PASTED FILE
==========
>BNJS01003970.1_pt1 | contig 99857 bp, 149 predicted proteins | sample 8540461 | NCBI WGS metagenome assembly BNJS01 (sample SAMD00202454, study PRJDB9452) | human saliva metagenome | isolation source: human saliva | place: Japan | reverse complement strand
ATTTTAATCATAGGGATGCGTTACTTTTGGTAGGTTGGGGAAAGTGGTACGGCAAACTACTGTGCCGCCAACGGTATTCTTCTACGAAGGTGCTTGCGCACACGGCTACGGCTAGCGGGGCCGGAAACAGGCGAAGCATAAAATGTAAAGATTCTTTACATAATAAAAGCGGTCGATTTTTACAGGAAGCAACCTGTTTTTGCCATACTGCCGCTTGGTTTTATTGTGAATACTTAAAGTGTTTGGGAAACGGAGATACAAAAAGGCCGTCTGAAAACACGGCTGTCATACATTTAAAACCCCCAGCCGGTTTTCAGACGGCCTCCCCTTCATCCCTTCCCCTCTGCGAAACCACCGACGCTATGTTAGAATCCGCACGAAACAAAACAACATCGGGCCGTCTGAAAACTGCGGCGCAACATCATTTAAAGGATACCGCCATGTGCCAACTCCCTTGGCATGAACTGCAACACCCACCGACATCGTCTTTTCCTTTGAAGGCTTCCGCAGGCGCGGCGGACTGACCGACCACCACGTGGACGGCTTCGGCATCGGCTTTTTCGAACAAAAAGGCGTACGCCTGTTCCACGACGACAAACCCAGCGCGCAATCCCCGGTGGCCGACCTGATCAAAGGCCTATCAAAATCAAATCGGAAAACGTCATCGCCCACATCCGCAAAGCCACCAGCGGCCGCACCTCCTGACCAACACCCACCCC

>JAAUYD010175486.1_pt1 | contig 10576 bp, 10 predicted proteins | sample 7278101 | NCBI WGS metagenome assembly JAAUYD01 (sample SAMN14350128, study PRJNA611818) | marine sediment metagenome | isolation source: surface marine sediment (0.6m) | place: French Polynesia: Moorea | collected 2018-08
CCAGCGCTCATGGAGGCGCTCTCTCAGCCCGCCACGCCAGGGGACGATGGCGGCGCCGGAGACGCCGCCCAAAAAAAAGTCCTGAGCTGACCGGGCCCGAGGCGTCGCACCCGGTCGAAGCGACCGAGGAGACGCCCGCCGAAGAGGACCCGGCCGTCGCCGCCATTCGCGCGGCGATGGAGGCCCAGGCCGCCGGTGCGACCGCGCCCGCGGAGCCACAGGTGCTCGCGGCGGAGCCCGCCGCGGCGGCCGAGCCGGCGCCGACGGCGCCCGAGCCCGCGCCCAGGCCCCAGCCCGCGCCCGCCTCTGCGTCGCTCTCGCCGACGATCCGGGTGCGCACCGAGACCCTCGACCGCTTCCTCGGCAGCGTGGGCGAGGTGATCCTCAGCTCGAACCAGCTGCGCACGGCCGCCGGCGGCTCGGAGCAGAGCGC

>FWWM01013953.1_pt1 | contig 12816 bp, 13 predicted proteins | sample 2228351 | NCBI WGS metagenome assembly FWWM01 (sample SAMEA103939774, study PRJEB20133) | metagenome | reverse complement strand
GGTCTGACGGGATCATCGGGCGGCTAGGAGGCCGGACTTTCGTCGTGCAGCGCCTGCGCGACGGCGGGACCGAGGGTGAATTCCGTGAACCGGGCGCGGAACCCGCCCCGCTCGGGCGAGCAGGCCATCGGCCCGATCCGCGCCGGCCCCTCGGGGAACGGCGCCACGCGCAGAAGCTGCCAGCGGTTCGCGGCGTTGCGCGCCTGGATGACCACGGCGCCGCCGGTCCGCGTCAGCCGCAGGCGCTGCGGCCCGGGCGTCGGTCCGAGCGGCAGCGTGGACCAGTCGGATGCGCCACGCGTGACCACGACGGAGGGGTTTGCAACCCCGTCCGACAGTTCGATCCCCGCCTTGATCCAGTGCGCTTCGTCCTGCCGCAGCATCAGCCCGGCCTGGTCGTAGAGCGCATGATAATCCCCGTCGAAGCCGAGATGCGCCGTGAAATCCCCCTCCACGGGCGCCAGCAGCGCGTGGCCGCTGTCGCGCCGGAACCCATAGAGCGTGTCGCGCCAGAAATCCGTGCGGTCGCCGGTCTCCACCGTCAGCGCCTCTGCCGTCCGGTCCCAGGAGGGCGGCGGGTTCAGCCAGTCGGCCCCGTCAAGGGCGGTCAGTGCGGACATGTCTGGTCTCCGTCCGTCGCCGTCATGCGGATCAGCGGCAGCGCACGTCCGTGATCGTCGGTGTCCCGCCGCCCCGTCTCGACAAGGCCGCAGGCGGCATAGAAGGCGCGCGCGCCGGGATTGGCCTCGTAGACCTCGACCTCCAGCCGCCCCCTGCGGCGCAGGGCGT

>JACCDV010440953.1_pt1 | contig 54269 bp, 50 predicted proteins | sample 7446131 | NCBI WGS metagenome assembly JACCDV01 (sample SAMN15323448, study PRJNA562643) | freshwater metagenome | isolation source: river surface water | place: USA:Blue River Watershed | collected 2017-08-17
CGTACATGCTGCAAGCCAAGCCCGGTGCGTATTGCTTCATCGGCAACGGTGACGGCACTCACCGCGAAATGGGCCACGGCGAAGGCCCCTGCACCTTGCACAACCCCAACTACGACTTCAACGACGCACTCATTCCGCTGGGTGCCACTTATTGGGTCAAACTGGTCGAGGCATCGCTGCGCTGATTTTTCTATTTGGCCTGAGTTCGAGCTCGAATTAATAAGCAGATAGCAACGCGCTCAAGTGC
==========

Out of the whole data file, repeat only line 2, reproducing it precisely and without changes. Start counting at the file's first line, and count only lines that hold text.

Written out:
ATTTTAATCATAGGGATGCGTTACTTTTGGTAGGTTGGGGAAAGTGGTACGGCAAACTACTGTGCCGCCAACGGTATTCTTCTACGAAGGTGCTTGCGCACACGGCTACGGCTAGCGGGGCCGGAAACAGGCGAAGCATAAAATGTAAAGATTCTTTACATAATAAAAGCGGTCGATTTTTACAGGAAGCAACCTGTTTTTGCCATACTGCCGCTTGGTTTTATTGTGAATACTTAAAGTGTTTGGGAAACGGAGATACAAAAAGGCCGTCTGAAAACACGGCTGTCATACATTTAAAACCCCCAGCCGGTTTTCAGACGGCCTCCCCTTCATCCCTTCCCCTCTGCGAAACCACCGACGCTATGTTAGAATCCGCACGAAACAAAACAACATCGGGCCGTCTGAAAACTGCGGCGCAACATCATTTAAAGGATACCGCCATGTGCCAACTCCCTTGGCATGAACTGCAACACCCACCGACATCGTCTTTTCCTTTGAAGGCTTCCGCAGGCGCGGCGGACTGACCGACCACCACGTGGACGGCTTCGGCATCGGCTTTTTCGAACAAAAAGGCGTACGCCTGTTCCACGACGACAAACCCAGCGCGCAATCCCCGGTGGCCGACCTGATCAAAGGCCTATCAAAATCAAATCGGAAAACGTCATCGCCCACATCCGCAAAGCCACCAGCGGCCGCACCTCCTGACCAACACCCACCCC